Once you’re up there, be prepared for a few people. Correction, a lot of people. Getting a shot of the big guy without anyone else in it is virtually impossible. Between hundreds of people posing for photos with outstretched arms and a virtual forest of selfie sticks to plough through, the gaggle of people sure can test your patience.
Get me outa here!
The next big thing to do in Rio would have to be watching the sunset from the summit of Sugarloaf Mountain. Personally I’d nudge it up to number one. A statue is a statue, after all.
There are two ways to get up to Sugarloaf. By one cable car up Morro da Urca and then another to Sugarloaf, or by walking up Morro da Urca and then taking a cable car up Sugarloaf.
We did the latter and would recommend it to anyone that likes a bit of a hike and spotting a wild animal or two. It can be a tad steep, in parts. For the walk, simply follow the concrete path that starts at the top of Praia Vermelha for about 5 minutes, then take the stairs on the left up through the forest. It takes about 30 minutes to get to the Morro da Urca cable car. Just buy your return tickets there and take the next one up to Sugarloaf.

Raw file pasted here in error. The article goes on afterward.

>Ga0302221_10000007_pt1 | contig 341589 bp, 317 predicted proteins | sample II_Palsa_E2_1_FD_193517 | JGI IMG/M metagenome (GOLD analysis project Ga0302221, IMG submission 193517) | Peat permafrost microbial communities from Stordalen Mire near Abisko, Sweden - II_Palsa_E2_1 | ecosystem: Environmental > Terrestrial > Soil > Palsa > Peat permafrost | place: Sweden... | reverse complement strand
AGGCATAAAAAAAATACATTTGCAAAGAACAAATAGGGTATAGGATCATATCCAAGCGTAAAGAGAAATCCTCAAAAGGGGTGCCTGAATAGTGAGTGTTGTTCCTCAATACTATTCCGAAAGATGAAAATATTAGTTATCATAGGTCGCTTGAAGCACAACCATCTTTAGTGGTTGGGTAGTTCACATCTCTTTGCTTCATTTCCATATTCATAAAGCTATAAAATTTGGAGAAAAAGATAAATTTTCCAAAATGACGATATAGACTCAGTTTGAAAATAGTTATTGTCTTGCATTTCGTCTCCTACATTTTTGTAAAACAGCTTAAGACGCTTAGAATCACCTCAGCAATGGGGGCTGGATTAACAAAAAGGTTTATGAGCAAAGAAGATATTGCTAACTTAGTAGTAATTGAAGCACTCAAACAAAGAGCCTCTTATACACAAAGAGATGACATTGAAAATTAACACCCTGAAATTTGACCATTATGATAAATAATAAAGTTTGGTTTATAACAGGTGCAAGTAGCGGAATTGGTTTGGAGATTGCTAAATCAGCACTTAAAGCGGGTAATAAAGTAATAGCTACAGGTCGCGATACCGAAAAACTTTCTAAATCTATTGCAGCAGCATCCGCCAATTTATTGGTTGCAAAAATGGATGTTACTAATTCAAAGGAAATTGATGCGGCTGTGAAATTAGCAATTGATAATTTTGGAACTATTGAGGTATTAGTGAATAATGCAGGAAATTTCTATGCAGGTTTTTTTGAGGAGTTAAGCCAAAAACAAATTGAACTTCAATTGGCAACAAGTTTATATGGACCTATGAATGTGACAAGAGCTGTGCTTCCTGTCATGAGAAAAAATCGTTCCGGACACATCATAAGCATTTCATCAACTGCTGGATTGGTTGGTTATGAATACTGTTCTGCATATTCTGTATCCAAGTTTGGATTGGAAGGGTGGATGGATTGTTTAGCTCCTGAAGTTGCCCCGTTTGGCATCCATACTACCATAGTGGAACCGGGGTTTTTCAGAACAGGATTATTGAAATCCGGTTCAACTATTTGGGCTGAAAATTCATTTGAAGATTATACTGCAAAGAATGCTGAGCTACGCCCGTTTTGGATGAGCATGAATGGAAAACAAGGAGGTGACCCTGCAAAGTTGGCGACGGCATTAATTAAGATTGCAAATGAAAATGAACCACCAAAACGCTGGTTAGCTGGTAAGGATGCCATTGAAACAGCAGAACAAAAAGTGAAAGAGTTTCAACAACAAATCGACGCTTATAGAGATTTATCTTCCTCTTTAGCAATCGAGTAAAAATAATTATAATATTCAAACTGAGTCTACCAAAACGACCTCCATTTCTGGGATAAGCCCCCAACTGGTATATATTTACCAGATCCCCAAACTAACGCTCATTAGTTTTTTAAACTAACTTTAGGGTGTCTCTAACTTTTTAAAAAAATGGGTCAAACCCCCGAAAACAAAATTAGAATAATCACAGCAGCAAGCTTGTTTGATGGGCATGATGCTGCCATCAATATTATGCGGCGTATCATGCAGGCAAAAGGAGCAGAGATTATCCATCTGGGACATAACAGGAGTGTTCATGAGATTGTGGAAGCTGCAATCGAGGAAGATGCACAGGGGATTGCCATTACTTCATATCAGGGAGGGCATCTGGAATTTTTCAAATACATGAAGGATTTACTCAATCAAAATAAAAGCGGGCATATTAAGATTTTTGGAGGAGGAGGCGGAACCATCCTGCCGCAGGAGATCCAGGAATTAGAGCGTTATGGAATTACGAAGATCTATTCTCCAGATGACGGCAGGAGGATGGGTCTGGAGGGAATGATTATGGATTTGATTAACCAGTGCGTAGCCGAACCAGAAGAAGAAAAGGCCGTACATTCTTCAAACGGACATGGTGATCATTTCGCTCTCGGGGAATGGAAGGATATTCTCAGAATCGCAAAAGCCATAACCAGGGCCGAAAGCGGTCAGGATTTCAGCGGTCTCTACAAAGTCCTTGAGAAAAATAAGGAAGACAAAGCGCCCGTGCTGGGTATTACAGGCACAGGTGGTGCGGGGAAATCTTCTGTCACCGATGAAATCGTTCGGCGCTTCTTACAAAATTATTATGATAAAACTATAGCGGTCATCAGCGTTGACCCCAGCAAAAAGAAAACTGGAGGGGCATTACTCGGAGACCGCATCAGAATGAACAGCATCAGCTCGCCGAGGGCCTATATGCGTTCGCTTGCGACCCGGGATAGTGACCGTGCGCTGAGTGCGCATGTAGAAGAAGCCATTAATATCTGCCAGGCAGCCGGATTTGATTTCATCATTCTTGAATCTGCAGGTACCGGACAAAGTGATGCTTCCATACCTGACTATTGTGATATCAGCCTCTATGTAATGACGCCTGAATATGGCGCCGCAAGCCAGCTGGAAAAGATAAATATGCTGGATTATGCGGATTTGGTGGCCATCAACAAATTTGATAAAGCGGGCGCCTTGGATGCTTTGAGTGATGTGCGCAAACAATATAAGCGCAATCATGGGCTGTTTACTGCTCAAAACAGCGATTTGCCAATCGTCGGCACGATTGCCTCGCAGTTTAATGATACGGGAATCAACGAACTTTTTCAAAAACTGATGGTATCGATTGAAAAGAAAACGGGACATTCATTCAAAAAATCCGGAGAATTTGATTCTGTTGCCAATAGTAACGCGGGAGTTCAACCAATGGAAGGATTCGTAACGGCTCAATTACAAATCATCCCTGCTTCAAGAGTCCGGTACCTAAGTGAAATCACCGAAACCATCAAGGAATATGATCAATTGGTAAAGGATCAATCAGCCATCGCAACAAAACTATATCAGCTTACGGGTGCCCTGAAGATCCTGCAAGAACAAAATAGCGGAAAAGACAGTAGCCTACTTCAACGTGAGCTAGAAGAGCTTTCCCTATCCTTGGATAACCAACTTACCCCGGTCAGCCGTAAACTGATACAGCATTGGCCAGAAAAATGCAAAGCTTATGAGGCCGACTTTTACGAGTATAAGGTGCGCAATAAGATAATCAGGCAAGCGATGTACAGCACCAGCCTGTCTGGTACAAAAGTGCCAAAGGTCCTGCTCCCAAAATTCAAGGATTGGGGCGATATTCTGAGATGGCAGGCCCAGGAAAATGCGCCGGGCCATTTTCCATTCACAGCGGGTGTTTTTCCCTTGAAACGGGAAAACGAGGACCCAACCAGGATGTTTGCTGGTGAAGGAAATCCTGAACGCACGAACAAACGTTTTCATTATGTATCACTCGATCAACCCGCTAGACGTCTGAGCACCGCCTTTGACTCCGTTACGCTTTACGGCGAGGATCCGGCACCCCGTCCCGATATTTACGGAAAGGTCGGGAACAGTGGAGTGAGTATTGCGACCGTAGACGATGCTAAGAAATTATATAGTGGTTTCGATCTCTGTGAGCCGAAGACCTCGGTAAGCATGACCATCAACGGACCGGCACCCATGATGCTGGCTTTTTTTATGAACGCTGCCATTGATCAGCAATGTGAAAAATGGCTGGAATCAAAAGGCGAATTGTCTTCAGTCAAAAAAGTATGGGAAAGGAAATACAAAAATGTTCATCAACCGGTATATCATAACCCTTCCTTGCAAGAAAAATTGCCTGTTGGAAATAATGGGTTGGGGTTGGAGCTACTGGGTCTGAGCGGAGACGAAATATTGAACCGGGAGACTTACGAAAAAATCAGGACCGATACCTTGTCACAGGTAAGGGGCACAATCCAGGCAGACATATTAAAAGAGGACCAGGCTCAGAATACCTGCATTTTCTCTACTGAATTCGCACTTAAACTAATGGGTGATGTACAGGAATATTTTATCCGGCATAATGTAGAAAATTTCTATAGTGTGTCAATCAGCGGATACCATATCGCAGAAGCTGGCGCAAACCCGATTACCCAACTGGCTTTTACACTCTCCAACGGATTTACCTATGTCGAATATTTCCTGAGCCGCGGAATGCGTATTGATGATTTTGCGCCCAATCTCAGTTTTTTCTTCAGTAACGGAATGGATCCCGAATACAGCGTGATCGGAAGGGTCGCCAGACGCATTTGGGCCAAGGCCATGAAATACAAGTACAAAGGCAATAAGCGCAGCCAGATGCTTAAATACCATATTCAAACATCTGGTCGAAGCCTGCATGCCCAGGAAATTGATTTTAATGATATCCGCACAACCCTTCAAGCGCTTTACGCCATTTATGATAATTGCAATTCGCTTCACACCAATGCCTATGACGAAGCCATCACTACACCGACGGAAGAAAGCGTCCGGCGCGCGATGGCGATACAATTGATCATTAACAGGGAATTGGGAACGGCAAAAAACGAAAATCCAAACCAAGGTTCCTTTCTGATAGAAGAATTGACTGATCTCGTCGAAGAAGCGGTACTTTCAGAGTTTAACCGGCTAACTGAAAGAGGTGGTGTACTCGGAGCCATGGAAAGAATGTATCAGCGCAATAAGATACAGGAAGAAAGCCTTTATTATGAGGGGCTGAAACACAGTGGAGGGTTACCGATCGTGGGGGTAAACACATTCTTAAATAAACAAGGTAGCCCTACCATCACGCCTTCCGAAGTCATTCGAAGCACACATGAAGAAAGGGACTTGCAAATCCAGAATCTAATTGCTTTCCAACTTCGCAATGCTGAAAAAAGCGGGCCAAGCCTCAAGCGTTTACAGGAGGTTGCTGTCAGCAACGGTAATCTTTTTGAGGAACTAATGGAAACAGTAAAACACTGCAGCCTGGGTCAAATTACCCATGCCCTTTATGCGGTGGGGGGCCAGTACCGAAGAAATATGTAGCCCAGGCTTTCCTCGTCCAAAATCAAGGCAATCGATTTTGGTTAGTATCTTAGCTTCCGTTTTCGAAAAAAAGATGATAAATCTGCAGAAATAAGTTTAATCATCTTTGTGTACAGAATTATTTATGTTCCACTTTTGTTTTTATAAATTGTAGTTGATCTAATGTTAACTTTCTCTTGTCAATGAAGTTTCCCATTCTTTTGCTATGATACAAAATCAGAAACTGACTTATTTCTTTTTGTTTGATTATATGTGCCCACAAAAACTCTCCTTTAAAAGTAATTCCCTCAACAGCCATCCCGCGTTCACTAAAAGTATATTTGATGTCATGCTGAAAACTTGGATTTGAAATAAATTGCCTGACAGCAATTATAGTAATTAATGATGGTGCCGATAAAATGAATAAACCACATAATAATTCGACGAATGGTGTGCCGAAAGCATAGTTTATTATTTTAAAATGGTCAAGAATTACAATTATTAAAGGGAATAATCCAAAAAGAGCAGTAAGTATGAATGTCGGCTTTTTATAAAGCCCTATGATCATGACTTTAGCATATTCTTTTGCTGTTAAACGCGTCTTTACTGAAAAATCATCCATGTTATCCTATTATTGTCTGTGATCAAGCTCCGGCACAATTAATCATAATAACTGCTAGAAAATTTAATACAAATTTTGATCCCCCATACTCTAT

Then simply hang around, take hundreds of photos, maybe grab a cold drink and wait for that gorgeous sunset.
Take a bike tour.
When you’re travelling, don’t have a car and you want an easy introduction to the city, I’d say doing a bike tour is a great place to start. It requires very little effort – thanks to no enormous hills and designated bike lanes – it’s interactive and, I’ve gotta say, exhilarating.
There are many companies that do bike tours in Rio, so you can easily find one that suits. We went with the guys at Rio by Bike. They’re absolute pros at what they do, informative, friendly and have a selection of tours to choose from. They even do favela tours.
For more info on the tour we did with them, check my blog post about it here.
Visit a farmers market.
A great way to get a sense of what a city’s food is about is to immerse yourself in one of the farmers markets. Yes, you can walk up and down aisles in a local supermarket (which I also love doing), but a proper market is unbeatable.
We spent a good hour or so walking around Ipanema Farmers Market, soaking in the atmosphere, gawking at fruits and vegetables – many of them from the Amazon – and sampling as we went along. The vendors encourage you to taste before you buy. Not that we really bought anything!
Check my blog post about Ipanema Farmers Market here.
Take a cooking class.
Wandering around a farmers market may give you a sense of what Cariocas eat, but learning how to cook like one is a whole different story.